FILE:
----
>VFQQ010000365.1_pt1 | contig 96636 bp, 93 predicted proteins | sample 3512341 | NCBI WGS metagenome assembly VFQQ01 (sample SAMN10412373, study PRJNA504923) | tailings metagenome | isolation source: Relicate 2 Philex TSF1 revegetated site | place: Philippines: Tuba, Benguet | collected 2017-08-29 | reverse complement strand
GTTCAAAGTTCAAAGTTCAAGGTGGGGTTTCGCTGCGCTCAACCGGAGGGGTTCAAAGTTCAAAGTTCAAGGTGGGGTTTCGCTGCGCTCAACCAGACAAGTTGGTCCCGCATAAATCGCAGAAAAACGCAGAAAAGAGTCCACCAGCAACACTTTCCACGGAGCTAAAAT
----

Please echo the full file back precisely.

>VFQQ010000365.1_pt1 | contig 96636 bp, 93 predicted proteins | sample 3512341 | NCBI WGS metagenome assembly VFQQ01 (sample SAMN10412373, study PRJNA504923) | tailings metagenome | isolation source: Relicate 2 Philex TSF1 revegetated site | place: Philippines: Tuba, Benguet | collected 2017-08-29 | reverse complement strand
GTTCAAAGTTCAAAGTTCAAGGTGGGGTTTCGCTGCGCTCAACCGGAGGGGTTCAAAGTTCAAAGTTCAAGGTGGGGTTTCGCTGCGCTCAACCAGACAAGTTGGTCCCGCATAAATCGCAGAAAAACGCAGAAAAGAGTCCACCAGCAACACTTTCCACGGAGCTAAAAT